It’s the 7th highest peak and stands at 8177 M (26810 ft). Basanta and his team were at the Base Camp on 26th April 2013. But due to extremely bad weather, they were forced to return back to Base Camp several times for almost a month. Only on 22nd May, acting on a  forecast of clear and improved weather conditions, Basanta and Debasish set out for the final assault. They started off from Camp III deep in the night so that they could reach the summit on the same day. They trudged through the whole night to reach a point just above 25000 ft—Dhaulagiri’s summit is at 26810 ft. On the way up, Basanta saw two accidents. The first one was a Spanish climber and his Sherpa who came rolling down the slope, gathering speed, and turning into a huge snowball. They stood no chance. The second fatality was a Japanese woman climber. These two accidents shook him up. Then the weather started getting bad. The long climb from Camp III finished Basanta and Debashish’s oxygen. There was nothing to do but turn back and head to Camp III again. But all the incidents, the weather, the lack of oxygen took its toll on Basanta. He recalled that his strength to continue further ebbed. The icy cold wind also had a disastrous effect on the sun goggles—they froze like hard white rock within seconds, blocking their vision. They decided to plough the snow to create a hammock like cavity with the help of their Sherpa, so that Basanta could lie down and wait for Debasish to climb down and fetch aid. It was a long wait, recollects Basanta. Except the icy cold wind whizzing past and the dreaded storm howling over him there was nothing more but isolated, freezing lap of fearsome darkness.  Since he lay still, frozen and half conscious, he could only sense the daylight as the sun climbed over the mountains. It was a very strange feeling, he told me. The day passed, darkness descended again, but there was no sign of a rescue. It finally turned up the next day, in the form of a chopper arranged by Debasish. As far as Basanta could remember, his boots were opened and he was wrapped in a mattress, and then tied up and carried to Camp III with his body dangling in the air. In the process, frostbite took two of his toes. His condition was very serious and had to be admitted to a hospital in Kathmandu with cerebral edema due to the prolonged lack of oxygen.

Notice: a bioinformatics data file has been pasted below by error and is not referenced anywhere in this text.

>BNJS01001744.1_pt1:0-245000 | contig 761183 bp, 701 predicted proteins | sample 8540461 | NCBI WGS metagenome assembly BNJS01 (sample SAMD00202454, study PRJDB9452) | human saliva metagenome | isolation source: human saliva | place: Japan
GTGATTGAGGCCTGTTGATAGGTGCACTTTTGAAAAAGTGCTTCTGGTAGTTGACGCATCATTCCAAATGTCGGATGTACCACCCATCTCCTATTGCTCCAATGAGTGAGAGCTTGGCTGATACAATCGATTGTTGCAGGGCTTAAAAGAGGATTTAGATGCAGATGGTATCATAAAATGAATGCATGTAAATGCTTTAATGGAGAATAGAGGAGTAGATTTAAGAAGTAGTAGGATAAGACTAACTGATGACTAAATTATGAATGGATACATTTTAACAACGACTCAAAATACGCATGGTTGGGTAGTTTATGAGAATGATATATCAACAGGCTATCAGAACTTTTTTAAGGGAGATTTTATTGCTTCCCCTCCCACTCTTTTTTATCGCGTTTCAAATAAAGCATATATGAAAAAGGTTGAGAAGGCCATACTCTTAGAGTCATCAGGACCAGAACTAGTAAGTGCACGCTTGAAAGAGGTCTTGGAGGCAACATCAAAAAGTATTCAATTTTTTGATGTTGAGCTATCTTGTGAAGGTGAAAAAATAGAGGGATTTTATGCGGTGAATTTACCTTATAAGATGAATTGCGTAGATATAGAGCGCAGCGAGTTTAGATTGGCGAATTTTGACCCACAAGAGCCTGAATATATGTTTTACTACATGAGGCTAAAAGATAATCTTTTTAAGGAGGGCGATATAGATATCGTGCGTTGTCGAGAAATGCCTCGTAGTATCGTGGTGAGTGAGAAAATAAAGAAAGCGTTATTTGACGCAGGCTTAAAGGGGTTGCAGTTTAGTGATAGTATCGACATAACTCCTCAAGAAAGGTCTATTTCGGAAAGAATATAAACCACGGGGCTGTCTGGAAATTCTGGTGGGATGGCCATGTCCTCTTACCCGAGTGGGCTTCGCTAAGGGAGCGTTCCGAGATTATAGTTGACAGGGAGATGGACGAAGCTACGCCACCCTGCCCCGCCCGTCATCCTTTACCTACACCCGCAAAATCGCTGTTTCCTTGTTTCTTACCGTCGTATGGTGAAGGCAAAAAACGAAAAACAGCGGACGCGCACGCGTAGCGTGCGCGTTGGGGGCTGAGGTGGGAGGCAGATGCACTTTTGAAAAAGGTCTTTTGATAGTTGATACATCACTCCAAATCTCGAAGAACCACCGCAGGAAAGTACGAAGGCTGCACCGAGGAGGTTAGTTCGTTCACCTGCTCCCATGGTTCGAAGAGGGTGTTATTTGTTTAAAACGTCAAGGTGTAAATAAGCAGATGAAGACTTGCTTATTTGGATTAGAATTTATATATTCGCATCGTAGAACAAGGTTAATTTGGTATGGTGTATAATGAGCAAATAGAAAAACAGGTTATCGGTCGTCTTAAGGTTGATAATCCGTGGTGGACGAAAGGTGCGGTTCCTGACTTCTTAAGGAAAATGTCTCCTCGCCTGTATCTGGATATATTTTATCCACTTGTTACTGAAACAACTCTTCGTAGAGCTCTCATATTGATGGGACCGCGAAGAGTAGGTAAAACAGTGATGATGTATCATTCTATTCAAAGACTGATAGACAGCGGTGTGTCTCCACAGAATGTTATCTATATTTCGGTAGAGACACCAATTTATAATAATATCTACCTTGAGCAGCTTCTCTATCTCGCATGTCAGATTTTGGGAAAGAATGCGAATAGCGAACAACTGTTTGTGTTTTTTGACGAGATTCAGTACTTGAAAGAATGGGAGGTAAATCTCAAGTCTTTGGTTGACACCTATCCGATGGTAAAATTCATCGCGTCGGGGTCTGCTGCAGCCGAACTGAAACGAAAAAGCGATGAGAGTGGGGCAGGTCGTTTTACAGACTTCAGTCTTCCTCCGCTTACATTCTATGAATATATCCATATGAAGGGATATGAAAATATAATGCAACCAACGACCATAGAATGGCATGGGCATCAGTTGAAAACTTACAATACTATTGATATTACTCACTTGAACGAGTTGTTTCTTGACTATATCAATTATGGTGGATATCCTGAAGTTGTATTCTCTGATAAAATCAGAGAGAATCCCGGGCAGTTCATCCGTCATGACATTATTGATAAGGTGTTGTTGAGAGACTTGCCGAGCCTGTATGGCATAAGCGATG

Today, after barely a year, Basanta has fully recovered. Unless he shows you his injuries you would never be able to make out that he was in such a situation at all. His intense urge to encounter the charm of the unexpected fills him with joy and gives him the strength to put his feet again on the mighty Himalayan range. At the time of writing he is already on his way to the 7135m Nun peak in Kashmir, leading a twelve member team.